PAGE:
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Tabata was developed in 1996 by Izumi Tabata and his colleagues at the National Institute of Fitness and Sports in Tokyo. It’s a type of interval training that consists of eight timed intervals that alternate between 20 seconds of all-out work and a 10-second rest period. The best part: You’re done in four minutes.
Because of the intensity, Tabata jacks up your metabolic rate better than steady-state cardio. Translation: You’ll burn more calories. High-intensity workouts like Tabata also boost excess post-exercise oxygen consumption, or EPOC, which is your body’s rate of recovery post-workout. The longer your body is recovering, the more calories it’s burning, and Tabata takes longer to recover from.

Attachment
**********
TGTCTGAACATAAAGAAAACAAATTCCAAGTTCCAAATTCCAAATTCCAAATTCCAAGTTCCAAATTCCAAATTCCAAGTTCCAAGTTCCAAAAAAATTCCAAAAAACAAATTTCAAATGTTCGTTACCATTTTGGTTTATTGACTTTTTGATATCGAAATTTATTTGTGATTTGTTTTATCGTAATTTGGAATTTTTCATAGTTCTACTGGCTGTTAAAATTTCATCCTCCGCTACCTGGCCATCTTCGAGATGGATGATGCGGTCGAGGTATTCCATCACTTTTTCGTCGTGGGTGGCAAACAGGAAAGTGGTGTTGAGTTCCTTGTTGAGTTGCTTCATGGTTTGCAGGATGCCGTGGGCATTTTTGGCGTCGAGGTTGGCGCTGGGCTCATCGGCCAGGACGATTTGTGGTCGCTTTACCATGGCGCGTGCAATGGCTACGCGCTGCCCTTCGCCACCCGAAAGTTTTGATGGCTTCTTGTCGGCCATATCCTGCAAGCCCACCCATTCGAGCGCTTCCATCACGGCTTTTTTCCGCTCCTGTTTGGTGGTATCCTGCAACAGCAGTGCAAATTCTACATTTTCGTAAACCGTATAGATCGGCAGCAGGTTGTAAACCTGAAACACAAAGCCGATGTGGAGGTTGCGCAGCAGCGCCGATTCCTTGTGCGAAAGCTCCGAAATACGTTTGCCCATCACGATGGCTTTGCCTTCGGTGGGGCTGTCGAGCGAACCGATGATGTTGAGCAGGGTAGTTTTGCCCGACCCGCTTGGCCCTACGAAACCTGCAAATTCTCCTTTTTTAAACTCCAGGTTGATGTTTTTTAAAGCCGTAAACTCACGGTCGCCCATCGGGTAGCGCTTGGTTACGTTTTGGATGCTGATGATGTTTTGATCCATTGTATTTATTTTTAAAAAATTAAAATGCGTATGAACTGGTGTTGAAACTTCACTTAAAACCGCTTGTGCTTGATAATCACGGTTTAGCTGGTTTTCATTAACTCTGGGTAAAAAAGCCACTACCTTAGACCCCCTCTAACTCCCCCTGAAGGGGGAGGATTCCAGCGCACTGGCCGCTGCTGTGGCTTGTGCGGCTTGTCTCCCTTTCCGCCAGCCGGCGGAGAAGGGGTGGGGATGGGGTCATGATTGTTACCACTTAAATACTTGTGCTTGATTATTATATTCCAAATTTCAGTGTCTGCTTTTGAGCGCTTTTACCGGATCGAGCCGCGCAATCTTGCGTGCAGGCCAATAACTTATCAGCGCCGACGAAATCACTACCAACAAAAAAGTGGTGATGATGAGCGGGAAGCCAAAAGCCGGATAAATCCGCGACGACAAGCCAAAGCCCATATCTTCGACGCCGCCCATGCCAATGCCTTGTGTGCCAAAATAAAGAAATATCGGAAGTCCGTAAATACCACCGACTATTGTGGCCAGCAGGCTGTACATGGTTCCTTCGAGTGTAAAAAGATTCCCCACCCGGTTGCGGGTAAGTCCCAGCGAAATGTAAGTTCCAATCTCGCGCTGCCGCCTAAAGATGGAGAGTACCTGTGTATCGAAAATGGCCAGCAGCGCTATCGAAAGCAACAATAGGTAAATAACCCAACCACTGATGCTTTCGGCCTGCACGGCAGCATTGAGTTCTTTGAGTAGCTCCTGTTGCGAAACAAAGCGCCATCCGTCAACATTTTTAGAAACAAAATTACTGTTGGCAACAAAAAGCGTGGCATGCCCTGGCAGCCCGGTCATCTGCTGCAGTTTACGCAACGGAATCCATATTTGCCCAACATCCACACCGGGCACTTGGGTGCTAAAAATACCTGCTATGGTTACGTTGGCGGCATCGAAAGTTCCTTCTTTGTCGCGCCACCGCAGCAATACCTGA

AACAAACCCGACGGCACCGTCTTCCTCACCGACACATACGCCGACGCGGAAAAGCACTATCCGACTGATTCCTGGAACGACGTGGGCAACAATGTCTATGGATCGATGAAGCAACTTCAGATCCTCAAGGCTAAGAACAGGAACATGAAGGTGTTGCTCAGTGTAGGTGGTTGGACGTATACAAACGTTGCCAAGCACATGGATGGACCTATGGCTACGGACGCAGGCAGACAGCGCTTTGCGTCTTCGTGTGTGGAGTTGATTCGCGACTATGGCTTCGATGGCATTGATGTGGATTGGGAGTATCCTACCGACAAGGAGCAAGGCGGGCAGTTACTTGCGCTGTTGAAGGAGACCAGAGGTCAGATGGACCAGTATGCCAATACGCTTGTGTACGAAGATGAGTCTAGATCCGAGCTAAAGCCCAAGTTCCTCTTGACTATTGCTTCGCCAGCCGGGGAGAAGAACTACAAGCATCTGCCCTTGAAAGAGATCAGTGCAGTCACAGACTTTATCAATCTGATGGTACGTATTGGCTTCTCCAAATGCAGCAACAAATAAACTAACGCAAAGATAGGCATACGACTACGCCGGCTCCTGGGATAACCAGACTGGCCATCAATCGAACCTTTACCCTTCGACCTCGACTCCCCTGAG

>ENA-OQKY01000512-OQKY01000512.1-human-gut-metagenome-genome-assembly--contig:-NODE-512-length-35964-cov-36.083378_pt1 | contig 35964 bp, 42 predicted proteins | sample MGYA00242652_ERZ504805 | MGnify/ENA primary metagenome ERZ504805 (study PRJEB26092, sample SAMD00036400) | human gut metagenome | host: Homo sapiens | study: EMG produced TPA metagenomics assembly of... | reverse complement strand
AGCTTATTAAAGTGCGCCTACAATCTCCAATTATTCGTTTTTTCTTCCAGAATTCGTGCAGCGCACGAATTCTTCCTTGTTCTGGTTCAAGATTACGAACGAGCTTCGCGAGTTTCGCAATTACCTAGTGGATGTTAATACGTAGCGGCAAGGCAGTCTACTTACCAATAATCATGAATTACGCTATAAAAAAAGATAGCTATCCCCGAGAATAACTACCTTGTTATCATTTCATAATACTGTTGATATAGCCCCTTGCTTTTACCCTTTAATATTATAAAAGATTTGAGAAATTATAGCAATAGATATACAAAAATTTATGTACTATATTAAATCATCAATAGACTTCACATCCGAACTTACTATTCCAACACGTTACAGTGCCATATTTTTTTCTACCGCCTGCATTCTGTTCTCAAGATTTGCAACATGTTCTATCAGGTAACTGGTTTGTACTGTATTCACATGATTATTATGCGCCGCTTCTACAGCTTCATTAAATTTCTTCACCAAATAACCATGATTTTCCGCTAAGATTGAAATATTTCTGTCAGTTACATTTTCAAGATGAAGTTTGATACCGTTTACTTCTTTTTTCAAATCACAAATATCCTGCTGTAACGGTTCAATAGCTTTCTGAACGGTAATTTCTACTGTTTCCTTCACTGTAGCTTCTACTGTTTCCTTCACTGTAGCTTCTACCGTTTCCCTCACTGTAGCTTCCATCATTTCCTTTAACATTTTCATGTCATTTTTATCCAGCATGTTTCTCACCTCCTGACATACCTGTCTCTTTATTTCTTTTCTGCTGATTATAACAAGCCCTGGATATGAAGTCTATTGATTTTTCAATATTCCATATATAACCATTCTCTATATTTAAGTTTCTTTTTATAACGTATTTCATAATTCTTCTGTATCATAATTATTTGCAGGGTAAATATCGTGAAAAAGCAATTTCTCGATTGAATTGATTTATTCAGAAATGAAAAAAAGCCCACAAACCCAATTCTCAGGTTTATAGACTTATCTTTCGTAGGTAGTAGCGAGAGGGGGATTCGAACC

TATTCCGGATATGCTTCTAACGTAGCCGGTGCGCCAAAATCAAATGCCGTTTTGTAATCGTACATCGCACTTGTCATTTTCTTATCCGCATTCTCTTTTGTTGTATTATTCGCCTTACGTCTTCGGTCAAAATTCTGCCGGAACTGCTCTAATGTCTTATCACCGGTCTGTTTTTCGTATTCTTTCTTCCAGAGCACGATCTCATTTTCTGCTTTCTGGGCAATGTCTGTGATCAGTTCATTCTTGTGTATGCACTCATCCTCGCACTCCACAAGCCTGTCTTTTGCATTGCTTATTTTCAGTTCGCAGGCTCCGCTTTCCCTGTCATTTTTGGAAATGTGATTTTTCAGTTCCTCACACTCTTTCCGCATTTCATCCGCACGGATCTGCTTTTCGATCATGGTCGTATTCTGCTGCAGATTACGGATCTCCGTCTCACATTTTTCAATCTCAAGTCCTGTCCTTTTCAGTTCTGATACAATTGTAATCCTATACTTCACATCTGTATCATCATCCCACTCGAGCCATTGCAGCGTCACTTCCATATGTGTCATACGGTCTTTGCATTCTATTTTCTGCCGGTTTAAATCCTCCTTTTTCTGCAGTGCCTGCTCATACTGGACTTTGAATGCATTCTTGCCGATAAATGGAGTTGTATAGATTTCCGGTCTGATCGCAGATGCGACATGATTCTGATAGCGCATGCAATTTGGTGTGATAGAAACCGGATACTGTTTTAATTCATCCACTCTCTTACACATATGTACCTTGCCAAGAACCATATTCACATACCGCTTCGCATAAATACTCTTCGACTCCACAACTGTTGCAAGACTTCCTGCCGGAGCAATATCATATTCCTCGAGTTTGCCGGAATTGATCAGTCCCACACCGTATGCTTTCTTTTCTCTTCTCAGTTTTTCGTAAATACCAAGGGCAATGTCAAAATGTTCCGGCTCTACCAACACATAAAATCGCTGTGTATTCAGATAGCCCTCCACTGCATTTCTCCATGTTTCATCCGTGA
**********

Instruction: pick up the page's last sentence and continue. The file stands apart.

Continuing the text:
Tabata training is perfect for anyone trying to squeeze in a super efficient workout in a very short amount of time. A full workout can take as little as 15 minutes to complete start to finish—warm up for eight minutes, perform one four-minute Tabata sequence, and then cool down for three more minutes.
During a Tabata workout, you want to get your heart rate to 90% of max. To do this, go balls-to-the-wall for 20 seconds and then rest 10 seconds. Repeat eight times. This should be a grueling four minutes. If you’re new to Tabata, follow the chart below to acclimate.
Try the workouts below to get started with Tabata-style training.